Definition of immoderate in English:

immoderate

Syllabification: im·mod·er·ate
Pronunciation: /i(m)ˈmädərit
 
/

adjective

Not sensible or restrained; excessive: immoderate drinking
More example sentences
  • The focus on public perception was timely and uncommonly sensible, leading to immoderate yahooing in certain loungerooms.
  • It also contains an alkaloid called arecoline, which can usually due to excessive or immoderate use over a long period of time produce squamous cell carcinoma of the mouth, a form of skin cancer.
  • Remember the cause of this is blocking the qi of the spleen and stomach as a result of excessively cold or hot food and drink and immoderate and irregular eating habits.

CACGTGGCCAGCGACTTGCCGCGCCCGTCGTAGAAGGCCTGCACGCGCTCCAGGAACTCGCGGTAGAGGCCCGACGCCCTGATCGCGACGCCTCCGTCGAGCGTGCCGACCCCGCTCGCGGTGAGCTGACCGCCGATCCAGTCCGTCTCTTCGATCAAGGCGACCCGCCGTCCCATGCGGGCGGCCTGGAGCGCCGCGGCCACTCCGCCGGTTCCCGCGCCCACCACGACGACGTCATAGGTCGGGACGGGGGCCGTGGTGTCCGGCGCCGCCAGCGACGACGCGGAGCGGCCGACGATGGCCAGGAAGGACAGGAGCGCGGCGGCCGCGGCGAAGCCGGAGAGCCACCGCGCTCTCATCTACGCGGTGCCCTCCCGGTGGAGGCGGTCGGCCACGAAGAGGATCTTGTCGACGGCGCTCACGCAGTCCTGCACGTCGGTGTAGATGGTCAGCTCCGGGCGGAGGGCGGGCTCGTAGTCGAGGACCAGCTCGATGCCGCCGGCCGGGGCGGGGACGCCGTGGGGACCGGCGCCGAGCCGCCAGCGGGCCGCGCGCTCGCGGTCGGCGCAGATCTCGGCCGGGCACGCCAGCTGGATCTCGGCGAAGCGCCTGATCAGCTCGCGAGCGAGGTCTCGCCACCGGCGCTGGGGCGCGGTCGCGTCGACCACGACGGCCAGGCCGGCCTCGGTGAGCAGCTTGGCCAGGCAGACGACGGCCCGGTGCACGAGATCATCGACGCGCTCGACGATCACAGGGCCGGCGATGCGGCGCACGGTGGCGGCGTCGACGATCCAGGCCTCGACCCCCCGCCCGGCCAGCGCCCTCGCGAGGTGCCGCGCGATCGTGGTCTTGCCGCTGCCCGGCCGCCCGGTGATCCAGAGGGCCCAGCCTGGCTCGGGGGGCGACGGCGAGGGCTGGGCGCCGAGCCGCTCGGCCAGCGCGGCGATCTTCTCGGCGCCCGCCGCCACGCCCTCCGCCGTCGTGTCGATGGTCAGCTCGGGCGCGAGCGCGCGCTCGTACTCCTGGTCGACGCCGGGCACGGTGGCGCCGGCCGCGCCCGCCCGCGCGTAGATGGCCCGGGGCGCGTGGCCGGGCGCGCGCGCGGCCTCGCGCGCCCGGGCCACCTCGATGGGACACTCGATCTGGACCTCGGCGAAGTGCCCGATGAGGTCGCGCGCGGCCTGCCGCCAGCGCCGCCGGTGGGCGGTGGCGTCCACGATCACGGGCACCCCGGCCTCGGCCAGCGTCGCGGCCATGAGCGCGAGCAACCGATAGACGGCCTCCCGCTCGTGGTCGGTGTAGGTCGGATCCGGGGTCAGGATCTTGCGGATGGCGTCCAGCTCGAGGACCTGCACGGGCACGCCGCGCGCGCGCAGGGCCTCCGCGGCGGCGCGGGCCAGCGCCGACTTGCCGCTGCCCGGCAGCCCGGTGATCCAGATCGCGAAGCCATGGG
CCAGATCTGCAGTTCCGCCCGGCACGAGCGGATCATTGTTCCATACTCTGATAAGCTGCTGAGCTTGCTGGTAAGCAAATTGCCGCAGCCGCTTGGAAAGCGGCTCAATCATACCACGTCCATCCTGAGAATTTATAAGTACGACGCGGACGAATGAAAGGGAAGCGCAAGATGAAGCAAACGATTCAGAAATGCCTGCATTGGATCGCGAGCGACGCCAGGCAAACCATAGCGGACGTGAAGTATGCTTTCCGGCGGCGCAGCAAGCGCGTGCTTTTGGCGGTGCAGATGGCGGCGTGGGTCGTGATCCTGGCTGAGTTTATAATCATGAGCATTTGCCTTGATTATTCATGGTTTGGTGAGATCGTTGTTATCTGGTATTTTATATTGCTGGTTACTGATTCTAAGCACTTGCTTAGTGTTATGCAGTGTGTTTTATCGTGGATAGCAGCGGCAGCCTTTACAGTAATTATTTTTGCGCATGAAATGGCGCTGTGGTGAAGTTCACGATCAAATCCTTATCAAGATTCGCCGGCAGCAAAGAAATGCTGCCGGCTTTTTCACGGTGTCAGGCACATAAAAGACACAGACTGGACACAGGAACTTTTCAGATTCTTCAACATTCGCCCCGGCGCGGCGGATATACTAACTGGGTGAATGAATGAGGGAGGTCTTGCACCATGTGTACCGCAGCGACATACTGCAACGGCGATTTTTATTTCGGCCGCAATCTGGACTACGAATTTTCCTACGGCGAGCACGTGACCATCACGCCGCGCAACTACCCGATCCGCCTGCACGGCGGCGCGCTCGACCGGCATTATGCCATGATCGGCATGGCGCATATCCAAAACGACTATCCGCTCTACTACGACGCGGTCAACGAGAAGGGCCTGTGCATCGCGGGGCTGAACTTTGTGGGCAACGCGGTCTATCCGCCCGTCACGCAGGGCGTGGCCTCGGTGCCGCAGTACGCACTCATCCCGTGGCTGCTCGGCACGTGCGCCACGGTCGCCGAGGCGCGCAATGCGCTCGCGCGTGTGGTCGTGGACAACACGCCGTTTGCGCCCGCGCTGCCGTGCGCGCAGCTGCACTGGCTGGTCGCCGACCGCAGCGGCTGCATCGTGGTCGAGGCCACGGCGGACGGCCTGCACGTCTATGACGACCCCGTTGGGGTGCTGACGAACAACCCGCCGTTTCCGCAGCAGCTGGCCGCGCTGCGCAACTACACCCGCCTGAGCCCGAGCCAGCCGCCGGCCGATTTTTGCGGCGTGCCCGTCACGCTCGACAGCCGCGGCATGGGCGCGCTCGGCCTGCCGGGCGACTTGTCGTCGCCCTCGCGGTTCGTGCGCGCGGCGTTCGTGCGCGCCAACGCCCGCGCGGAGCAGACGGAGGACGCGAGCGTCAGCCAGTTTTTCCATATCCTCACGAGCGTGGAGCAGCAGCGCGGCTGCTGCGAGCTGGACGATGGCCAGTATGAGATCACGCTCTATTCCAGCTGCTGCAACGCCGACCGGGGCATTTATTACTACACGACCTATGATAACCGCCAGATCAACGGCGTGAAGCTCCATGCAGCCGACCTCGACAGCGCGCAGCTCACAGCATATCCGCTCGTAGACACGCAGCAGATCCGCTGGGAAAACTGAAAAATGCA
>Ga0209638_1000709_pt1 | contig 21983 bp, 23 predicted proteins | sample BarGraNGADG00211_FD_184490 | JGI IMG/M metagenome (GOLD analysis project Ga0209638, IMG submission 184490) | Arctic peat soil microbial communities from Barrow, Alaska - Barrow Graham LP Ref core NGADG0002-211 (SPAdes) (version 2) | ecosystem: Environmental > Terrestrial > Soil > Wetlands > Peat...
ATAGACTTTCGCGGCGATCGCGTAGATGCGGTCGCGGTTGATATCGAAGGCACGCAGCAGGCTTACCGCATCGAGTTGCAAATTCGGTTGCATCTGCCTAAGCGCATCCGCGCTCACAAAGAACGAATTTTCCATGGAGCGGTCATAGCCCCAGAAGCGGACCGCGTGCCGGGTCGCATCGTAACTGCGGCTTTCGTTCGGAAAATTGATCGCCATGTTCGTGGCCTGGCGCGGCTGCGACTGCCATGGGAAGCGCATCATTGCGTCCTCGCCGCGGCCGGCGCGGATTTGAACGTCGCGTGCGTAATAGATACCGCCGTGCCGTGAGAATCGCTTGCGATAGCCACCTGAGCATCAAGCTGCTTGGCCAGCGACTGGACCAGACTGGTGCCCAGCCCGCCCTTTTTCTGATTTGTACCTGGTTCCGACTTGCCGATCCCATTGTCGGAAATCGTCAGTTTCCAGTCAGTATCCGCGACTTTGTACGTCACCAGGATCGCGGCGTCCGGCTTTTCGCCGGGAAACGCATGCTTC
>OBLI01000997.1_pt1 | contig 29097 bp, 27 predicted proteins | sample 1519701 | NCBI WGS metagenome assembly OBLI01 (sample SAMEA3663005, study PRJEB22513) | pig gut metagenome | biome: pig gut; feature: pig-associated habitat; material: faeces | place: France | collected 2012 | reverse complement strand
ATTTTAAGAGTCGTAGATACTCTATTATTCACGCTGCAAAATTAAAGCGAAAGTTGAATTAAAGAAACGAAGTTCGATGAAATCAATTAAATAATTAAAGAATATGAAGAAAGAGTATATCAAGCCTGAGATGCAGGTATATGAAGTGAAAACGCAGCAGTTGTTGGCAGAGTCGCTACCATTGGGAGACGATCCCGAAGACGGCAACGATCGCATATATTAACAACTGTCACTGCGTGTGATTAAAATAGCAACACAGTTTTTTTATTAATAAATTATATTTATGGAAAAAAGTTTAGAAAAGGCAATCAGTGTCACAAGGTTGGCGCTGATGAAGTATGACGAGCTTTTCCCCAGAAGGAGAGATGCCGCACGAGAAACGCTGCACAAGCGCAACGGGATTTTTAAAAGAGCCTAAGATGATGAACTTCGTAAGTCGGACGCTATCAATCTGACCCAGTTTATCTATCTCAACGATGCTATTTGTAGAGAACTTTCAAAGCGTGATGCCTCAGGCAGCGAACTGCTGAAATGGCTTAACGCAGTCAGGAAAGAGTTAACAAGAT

Synonyms
excessive, heavy, intemperate, unrestrained, unrestricted, uncontrolled, unlimited, unbridled, uncurbed, overindulgent, imprudent, reckless; undue, inordinate, unreasonable, unjustified, unwarranted, uncalled for, outrageous; extravagant, lavish, exorbitant, prodigal, profligate, wanton, dissipated

Origin

late Middle English: from Latin immoderatus, from in- 'not' + moderatus 'reduced, controlled' (past participle of moderare).

Derivatives

immoderately

adverb
More example sentences
  • The cumulative gain on capital over that time, with quite a respectable long term growth rate, particularly accelerated over recent centuries, has made me altogether immoderately rich.
  • When she talked, she spoke in husky tones and larded her remarks with double-entendres, and when I talked, she hung on my words and laughed immoderately at the faintest suggestion of wit in my remarks.
  • It was a moderately brave act of which I remain immoderately proud, as a just and deeply felt tribute to a truly great player.

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